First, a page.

Red meat. Many cuts of red meat contain high levels of saturated fat, which can exacerbate inflammation and also contribute to obesity. Red meat also contains omega-6 fatty acids, which can contribute to inflammation if your intake is too high. Some people with RA have reported that their symptoms improve when they rid their diet of red meat. However, lean cuts of red meat may provide protein and important nutrients for people with rheumatoid arthritis, without causing additional inflammation.
sugar and refined flour. Your blood sugar levels can surge after you’ve eaten simple carbohydrates that are easily broken down by the body. Such foods include sugary snacks and drinks, white-flour bread and pasta, and white rice. A spike in your blood sugar prompts the body to produce pro-inflammatory chemicals called cytokines, which can worsen your RA symptoms if the inflammation affects your joints. These foods can also cause you to put on the pounds, stressing your joints.
Fried foods. Cutting out fried foods can reduce your levels of inflammation, according to researchers from the Mount Sinai School of Medicine. Their study, which was published in the 2009 Journal of Clinical Endocrinology and Metabolism, reported that fried foods contain toxins called advanced glycation end products, which can increase oxidation in the body’s cells. Fried foods are also high in fat and can contribute to obesity.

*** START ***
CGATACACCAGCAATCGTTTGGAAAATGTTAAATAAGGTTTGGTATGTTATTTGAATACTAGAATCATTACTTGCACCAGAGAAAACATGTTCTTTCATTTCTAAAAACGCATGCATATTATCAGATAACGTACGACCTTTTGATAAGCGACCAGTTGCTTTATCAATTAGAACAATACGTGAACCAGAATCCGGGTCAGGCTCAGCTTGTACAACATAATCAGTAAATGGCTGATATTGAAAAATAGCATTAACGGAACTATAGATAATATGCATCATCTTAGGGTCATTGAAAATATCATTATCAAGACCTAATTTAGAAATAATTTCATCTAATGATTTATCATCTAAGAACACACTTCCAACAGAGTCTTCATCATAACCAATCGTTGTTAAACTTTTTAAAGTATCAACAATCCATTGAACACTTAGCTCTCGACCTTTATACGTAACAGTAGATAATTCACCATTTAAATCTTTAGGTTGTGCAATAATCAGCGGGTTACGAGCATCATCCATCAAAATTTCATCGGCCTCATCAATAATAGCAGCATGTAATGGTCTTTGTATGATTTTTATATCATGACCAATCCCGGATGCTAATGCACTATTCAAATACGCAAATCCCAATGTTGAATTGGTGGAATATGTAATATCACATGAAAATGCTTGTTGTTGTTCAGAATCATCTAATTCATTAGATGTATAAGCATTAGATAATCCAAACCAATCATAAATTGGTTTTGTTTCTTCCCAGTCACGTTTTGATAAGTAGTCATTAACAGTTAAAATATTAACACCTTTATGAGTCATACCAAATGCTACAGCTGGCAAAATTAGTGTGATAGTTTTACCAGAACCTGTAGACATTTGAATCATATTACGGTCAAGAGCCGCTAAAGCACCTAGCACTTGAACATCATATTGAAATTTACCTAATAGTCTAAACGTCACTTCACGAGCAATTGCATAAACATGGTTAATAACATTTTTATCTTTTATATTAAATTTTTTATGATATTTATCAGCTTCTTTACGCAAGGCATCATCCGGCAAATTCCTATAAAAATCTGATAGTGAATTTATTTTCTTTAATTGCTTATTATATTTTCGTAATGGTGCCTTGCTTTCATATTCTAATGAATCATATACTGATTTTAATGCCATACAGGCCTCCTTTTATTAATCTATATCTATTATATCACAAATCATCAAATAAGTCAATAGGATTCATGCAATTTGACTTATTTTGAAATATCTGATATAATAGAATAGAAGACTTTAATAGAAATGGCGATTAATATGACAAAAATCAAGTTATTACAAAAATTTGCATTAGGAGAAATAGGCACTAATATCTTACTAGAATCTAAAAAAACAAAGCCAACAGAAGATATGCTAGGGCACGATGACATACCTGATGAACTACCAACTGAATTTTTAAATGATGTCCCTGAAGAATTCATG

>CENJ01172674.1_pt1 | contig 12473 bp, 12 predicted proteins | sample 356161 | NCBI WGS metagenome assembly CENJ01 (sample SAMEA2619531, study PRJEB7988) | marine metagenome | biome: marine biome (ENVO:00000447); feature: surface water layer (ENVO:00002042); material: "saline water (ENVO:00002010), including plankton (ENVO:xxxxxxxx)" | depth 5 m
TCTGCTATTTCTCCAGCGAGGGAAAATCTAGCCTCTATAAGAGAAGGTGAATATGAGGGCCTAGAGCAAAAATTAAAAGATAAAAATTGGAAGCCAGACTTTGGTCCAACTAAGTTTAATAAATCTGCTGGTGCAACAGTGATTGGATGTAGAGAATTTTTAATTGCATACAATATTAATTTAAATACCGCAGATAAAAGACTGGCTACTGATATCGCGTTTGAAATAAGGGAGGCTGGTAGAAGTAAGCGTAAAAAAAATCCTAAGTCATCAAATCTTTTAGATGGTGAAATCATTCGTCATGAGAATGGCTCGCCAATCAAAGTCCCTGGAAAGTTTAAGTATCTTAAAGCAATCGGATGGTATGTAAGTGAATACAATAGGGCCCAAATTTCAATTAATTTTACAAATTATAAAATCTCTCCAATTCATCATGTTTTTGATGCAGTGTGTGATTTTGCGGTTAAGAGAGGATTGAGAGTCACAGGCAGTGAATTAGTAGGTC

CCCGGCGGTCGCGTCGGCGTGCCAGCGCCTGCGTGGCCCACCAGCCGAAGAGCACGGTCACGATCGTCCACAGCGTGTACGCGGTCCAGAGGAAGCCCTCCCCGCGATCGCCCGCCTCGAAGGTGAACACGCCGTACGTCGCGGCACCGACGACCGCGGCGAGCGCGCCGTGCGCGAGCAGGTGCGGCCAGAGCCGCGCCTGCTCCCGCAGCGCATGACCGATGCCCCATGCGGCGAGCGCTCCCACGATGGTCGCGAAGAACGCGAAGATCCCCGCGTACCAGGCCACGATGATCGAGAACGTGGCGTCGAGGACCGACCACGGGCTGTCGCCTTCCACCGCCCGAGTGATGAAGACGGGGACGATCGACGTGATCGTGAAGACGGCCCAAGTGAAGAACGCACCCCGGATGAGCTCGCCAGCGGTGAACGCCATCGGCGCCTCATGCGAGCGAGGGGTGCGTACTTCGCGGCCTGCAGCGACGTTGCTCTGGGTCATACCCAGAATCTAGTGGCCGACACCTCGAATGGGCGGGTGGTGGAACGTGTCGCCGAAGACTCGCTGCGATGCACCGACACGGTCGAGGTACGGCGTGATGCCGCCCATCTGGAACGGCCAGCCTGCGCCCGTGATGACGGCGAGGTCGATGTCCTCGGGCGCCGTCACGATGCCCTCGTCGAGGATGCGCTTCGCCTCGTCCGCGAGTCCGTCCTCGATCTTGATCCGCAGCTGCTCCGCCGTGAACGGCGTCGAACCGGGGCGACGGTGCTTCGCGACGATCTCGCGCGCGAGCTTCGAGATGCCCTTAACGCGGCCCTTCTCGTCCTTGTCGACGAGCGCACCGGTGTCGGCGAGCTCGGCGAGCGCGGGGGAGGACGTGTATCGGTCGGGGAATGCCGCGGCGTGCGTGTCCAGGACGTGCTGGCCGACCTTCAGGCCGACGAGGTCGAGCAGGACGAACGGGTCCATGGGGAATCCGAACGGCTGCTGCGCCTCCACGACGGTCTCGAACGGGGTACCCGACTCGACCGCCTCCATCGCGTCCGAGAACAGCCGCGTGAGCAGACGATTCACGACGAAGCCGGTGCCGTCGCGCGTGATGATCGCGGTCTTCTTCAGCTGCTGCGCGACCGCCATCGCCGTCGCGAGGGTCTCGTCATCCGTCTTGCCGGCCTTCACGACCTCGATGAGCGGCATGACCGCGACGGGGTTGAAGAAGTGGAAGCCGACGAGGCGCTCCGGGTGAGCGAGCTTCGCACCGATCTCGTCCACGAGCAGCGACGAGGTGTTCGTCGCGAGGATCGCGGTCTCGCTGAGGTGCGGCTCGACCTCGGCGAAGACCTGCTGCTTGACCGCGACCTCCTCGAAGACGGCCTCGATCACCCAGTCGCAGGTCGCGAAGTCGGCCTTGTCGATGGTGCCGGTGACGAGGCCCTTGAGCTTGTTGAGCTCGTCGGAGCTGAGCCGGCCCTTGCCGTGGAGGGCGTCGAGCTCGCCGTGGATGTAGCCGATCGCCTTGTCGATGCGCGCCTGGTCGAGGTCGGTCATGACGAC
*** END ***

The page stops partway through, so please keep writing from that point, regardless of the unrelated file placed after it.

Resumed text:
Alcohol. The effect of alcohol on rheumatoid arthritis is not clear-cut. Moderate alcohol consumption has actually been shown to decrease the risk for RA and slow its progression, according to a 2012 review of studies published in Rheumatic Disease Clinics of North America. A BMJ study published that year had similar findings: Women who drank more than three glasses of alcohol a week had half the risk for rheumatoid arthritis that teetotalers had. However, drinking too much alcohol can cause a spike in the body’s levels of C-reactive protein (CRP), according to research published in Alcohol and Alcoholism in 2009. CRP is a powerful signal of inflammation, and the study’s findings indicate that overindulgence in alcohol could increase inflammation and be detrimental to RA.